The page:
Find the product of the numbers on the routes from A to B. Which route has the smallest product? Which the largest?

Choose four different digits from 1-9 and put one in each box so that the resulting four two-digit numbers add to a total of 100.

Can you work out the arrangement of the digits in the square so that the given products are correct? The numbers 1 - 9 may be used once and once only.

There were chews for 2p, mini eggs for 3p, Chocko bars for 5p and lollypops for 7p in the sweet shop. What could each of the children buy with their money?

Can you rearrange the biscuits on the plates so that the three biscuits on each plate are all different and there is no plate with two biscuits the same as two biscuits on another plate?

The planet of Vuvv has seven moons. Can you work out how long it is between each super-eclipse?

Sweets are given out to party-goers in a particular way. Investigate the total number of sweets received by people sitting in different positions.

Investigate the different ways you could split up these rooms so that you have double the number.

Investigate the different numbers of people and rats there could have been if you know how many legs there are altogether!

Find all the different shapes that can be made by joining five equilateral triangles edge to edge.

The Vikings communicated in writing by making simple scratches on wood or stones called runes. Can you work out how their code works using the table of the alphabet?

How many shapes can you build from three red and two green cubes? Can you use what you've found out to predict the number for four red and two green?

An investigation that gives you the opportunity to make and justify predictions.

Here are four cubes joined together. How many other arrangements of four cubes can you find? Can you draw them on dotty paper?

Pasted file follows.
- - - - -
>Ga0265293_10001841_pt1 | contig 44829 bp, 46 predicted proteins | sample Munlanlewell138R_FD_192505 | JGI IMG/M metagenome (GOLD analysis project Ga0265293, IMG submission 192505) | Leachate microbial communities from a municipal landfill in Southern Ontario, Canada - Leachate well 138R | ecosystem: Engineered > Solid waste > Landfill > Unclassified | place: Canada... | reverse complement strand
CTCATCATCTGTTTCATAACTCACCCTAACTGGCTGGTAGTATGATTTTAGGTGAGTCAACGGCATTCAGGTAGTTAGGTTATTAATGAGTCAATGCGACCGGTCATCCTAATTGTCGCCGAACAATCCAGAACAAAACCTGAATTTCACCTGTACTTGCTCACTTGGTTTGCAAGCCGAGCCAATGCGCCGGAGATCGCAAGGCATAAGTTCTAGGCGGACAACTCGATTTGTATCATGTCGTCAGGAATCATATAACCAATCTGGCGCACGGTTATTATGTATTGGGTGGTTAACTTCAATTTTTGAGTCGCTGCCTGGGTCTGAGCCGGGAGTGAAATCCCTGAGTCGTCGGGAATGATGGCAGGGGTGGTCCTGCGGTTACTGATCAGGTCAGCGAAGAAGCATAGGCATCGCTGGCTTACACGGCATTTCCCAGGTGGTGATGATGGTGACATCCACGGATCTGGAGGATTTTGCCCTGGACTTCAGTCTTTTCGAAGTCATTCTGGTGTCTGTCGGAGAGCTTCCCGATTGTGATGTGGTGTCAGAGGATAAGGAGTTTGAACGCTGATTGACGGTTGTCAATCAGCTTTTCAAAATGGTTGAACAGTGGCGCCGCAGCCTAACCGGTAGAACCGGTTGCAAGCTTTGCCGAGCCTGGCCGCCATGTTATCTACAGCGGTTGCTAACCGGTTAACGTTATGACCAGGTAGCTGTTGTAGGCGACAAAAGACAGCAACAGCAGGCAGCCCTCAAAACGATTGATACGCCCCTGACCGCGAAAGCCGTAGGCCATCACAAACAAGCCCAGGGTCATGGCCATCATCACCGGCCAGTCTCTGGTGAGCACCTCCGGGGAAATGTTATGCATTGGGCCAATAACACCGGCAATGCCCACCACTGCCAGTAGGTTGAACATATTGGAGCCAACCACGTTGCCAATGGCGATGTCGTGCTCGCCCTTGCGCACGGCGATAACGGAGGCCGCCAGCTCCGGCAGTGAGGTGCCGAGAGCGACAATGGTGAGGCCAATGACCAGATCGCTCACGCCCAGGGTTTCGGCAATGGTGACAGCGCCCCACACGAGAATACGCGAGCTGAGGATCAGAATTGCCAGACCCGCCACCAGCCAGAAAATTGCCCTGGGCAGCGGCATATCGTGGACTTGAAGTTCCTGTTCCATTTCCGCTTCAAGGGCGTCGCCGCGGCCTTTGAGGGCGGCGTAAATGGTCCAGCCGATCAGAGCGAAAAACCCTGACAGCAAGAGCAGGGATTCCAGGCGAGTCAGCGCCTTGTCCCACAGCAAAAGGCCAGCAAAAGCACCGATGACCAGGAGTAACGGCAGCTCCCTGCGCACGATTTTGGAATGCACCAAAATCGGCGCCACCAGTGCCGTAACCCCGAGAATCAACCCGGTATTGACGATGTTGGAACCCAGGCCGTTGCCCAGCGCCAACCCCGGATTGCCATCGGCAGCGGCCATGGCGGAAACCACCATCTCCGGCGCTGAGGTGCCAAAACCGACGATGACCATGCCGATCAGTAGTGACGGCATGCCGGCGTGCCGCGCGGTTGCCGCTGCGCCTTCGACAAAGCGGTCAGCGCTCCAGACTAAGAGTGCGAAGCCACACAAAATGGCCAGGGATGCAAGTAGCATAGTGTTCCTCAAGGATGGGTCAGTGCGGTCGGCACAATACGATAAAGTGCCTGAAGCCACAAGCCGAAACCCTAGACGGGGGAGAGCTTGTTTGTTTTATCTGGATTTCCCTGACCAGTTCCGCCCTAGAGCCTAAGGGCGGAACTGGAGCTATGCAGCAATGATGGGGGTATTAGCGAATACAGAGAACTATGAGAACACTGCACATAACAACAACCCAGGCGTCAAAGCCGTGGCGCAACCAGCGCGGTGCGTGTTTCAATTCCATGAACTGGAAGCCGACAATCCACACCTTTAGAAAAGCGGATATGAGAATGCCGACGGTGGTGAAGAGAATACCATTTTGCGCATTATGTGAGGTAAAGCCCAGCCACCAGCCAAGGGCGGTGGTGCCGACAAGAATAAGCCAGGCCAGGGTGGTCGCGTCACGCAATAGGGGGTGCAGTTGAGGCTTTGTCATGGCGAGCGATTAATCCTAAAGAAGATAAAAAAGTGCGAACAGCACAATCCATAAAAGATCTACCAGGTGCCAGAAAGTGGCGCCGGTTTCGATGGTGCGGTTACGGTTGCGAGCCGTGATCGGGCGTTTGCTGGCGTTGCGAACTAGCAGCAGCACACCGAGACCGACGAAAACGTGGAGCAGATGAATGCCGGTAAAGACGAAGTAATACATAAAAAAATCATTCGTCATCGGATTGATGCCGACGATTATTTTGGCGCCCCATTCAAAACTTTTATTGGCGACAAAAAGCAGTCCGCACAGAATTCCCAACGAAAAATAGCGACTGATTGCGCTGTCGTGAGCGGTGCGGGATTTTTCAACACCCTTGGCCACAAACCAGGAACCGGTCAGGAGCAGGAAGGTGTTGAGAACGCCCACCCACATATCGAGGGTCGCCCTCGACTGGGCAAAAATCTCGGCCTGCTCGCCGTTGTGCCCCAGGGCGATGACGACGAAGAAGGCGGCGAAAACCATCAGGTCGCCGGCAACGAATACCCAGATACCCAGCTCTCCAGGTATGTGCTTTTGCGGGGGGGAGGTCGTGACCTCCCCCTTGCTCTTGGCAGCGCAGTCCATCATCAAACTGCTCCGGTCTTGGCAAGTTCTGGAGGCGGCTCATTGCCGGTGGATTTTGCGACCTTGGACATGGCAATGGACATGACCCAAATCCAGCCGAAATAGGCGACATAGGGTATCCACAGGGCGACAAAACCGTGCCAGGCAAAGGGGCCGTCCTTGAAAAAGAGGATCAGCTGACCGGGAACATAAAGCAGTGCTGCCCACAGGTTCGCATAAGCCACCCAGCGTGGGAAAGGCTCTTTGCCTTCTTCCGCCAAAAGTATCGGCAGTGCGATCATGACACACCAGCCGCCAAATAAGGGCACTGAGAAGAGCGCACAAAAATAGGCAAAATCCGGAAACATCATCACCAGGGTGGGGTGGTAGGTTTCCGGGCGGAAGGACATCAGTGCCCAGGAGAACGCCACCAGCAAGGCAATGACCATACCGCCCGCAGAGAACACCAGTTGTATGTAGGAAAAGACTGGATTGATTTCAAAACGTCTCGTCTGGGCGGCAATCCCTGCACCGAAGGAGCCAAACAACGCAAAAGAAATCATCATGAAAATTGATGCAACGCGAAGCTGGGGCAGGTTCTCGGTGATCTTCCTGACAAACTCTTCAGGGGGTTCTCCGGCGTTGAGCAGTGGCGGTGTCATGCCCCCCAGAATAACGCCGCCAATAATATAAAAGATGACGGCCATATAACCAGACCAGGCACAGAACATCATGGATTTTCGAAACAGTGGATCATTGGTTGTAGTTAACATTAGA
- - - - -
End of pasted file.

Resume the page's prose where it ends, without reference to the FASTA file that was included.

Sally and Ben were drawing shapes in chalk on the school playground. Can you work out what shapes each of them drew using the clues?

Suppose we allow ourselves to use three numbers less than 10 and multiply them together. How many different products can you find? How do you know you've got them all?

Make a pair of cubes that can be moved to show all the days of the month from the 1st to the 31st.

Alice and Brian are snails who live on a wall and can only travel along the cracks. Alice wants to go to see Brian. How far is the shortest route along the cracks? Is there more than one way to go?

What do the digits in the number fifteen add up to? How many other numbers have digits with the same total but no zeros?

Tim's class collected data about all their pets. Can you put the animal names under each column in the block graph using the information?

There are 44 people coming to a dinner party. There are 15 square tables that seat 4 people. Find a way to seat the 44 people using all 15 tables, with no empty places.

Use the clues to find out who's who in the family, to fill in the family tree and to find out which of the family members are mathematicians and which are not.

Can you help the children find the two triangles which have the lengths of two sides numerically equal to their areas?